Please stop doing that

By Brian Cole, Personal Training Associates

A few years ago a local physical therapist and I developed and patented a low-back strengthening machine—The Back Unit. We developed it because we each were familiar with the research that clearly proved that with low back problems, strengthening—not stretching—is the key.

I’m going to expand that to other muscles, explain why and hopefully some of you will change/broaden your thinking—and your exercising. I’m not going to write this to those of you who also study this esoteric stuff because if I write “Hypertonic iliopsoas causes hypertonic antagonist semitendinosus, semimembranosus and biceps femoris as well as the more commonly cited erector spinae and quadratus lumborum,” the majority of readers will understandably tune out. So, I promise to speak in less pretentious terms. Now, take a moment, close your eyes, breathe deeply, clear your mind. Here we go.

The function of some muscles is to move our body parts. Think biceps (the front of our upper arms)—they bend our arms at the elbow. Or triceps (the back of our upper arms)—they straighten our arms at the elbow. If we don’t train these muscles, they just atrophy. And we have weaker arms. We can’t lift as much.

But the function of some muscles is to keep us upright. To hold our skeletal system in place. To maintain some semblance of posture. Or put it this way: their function is to prevent movement. That’s their primary job. If we don’t train them, they’re also weaker but what happens then? They still have their job to do, or we would just be lying on the ground as an unsupported skeleton. What happens is they get tight so they can continue to hold us upright.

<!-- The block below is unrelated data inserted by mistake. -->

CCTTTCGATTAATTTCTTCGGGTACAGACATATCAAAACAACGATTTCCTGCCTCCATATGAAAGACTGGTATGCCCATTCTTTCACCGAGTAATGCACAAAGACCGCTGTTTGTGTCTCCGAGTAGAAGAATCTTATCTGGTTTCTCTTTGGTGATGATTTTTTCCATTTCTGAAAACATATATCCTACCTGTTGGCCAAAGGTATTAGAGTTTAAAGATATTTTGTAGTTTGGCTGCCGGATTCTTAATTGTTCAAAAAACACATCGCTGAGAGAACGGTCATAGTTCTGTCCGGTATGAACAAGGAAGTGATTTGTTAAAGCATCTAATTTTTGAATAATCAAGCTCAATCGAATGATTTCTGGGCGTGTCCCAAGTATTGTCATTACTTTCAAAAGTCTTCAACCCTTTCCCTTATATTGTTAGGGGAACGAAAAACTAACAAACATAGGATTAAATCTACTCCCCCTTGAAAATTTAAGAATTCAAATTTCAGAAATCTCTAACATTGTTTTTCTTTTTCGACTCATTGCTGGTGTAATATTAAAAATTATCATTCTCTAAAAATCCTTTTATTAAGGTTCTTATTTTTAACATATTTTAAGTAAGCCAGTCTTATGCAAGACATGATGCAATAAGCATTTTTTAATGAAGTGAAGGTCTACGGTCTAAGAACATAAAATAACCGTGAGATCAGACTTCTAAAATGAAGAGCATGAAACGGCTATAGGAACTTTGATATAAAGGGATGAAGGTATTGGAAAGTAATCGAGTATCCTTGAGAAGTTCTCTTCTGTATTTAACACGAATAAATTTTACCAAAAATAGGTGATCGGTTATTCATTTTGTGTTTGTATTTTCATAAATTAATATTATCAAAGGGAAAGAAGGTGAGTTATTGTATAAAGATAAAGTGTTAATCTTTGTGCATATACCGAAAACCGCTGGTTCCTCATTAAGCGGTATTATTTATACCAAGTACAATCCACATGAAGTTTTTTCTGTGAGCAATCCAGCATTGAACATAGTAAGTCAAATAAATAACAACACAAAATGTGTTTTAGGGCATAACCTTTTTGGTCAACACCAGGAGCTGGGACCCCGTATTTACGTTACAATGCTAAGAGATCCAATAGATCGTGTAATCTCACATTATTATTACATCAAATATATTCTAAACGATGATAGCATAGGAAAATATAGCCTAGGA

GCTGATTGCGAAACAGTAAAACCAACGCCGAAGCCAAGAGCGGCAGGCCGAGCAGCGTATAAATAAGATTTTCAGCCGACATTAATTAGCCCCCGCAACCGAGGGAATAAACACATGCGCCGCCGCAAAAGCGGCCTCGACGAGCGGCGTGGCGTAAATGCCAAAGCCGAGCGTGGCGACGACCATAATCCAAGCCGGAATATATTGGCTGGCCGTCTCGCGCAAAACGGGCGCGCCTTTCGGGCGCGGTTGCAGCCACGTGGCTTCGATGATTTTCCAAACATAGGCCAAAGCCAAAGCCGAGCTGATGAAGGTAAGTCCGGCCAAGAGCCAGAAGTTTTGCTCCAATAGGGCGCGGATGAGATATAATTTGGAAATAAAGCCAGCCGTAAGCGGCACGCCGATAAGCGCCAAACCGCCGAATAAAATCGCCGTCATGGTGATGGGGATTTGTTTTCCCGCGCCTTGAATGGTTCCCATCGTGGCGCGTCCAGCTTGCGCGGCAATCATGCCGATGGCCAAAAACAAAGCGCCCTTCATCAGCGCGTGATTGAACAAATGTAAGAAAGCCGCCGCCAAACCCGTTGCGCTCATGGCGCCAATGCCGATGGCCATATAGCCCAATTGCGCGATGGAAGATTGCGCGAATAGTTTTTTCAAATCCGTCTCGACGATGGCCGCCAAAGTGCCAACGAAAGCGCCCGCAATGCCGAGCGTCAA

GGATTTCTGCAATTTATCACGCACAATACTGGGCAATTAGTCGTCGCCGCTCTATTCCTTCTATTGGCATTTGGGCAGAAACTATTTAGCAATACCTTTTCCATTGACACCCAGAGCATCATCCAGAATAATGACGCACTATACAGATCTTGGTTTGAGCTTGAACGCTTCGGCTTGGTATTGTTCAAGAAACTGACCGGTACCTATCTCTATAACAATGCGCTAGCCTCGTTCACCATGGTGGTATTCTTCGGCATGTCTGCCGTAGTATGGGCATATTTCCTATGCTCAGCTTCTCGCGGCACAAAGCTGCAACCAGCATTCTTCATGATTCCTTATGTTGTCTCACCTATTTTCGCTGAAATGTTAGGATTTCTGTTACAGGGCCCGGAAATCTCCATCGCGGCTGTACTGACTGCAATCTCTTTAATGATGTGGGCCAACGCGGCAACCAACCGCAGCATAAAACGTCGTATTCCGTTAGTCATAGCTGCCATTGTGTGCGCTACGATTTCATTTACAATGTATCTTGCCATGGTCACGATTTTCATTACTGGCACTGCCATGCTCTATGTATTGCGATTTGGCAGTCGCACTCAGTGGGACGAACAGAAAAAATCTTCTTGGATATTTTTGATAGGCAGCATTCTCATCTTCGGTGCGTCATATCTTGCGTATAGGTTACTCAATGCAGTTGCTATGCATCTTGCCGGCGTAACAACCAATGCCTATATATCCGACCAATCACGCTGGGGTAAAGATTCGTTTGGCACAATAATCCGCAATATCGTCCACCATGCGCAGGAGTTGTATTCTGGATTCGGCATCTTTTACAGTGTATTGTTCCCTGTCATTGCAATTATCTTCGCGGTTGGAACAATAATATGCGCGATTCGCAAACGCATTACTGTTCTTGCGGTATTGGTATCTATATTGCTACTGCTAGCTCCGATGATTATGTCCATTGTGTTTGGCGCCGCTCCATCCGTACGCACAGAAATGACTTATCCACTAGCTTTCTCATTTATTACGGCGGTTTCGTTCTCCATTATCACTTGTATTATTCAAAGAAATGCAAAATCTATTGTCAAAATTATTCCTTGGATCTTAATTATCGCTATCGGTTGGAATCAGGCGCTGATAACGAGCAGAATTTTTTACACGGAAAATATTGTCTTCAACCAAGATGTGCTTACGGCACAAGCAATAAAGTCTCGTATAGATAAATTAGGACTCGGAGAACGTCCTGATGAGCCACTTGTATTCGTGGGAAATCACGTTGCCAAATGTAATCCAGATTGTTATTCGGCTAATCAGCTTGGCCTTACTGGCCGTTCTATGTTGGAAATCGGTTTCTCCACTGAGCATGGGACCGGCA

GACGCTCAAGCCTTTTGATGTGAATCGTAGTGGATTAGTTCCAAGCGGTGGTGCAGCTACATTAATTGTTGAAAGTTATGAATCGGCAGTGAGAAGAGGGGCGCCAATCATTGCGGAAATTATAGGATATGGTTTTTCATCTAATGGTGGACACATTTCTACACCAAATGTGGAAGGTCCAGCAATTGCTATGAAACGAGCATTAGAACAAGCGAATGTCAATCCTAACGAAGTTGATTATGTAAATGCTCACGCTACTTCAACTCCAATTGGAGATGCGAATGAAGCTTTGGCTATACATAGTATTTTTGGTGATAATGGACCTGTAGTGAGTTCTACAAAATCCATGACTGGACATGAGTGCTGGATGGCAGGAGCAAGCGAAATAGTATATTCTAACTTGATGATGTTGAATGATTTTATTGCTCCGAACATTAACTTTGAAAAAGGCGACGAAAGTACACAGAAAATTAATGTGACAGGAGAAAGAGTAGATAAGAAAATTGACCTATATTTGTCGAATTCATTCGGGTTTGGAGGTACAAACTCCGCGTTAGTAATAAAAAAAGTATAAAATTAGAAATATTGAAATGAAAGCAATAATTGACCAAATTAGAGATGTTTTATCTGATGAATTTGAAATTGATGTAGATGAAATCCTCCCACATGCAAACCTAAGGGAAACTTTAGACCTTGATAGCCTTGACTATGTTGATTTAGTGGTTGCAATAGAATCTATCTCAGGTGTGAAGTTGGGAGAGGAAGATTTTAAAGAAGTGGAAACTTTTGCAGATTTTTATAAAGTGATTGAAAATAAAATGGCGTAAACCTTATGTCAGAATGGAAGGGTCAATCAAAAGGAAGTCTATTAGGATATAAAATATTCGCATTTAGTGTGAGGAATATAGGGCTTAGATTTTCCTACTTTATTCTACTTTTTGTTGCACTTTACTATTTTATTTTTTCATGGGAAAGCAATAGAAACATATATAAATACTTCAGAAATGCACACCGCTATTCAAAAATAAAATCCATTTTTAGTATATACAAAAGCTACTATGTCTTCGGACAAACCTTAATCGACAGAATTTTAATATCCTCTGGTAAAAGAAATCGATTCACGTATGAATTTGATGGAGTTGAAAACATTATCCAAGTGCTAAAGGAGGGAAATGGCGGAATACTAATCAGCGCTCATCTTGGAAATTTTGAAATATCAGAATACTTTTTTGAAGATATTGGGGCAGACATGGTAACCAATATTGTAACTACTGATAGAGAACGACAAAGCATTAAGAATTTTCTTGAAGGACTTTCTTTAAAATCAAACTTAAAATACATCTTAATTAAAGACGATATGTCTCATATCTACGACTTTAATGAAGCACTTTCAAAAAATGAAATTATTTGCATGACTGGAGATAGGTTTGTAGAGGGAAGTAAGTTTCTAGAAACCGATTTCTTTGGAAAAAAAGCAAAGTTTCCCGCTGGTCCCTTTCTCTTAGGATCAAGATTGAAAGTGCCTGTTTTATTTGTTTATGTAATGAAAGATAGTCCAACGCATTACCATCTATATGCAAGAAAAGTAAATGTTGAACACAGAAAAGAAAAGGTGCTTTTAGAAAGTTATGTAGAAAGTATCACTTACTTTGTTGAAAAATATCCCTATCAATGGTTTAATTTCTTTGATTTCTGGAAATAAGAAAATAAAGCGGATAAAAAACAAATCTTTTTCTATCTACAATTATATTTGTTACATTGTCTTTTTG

Tight muscles with a primary postural function do not need to be stretched. They are tight for a reason. They need to be strengthened so they can do their job without being tight.

Column space won’t allow me to address all muscles with a postural function, so I’m going to choose a muscle group we’ve all been told to stretch. Our hamstrings (the back of the upper leg). For instance, with low back problems we’re told to stretch our hamstrings/keep our back muscles flexible/tighten our abdominals for support. Simply, that’s not only ineffective, it’s counter productive. Our hamstrings and backs have to be strong to hold our pelvis and torso in place and to keep us upright. They have to be strong so they don’t have to be tight.

Am I saying don’t stretch hamstrings? Absolutely. I am saying exactly that. Don’t try to stretch hamstrings. They need to be strong not long. I don’t know who came up with the idea but touching our toes with our knees straight will not benefit us in real life.

Our culture involves a lot of sitting- when we eat, at our desks, in our cars, in front of televisions, etc. This angles our pelvis anteriorly (the top angles forward) which puts pressure on the low back. The counter balance to that is the pull down when standing of (yep, you guessed it) strong, not long, hamstrings. The shortened, weakened, tightened muscles on the front of the body due to excessive sitting put pressure on the hamstrings and makes them tight unless they’re safely strengthened.

My space is up so I’ll close with: Trying to stretch a muscle will not make it longer anyway. The whole concept of trying to stretch muscle tissue as an effective path to greater flexibility and more freely moving joints is just not based on sound physiological principles. But that’s another full column. Stay tuned...

Back to Articles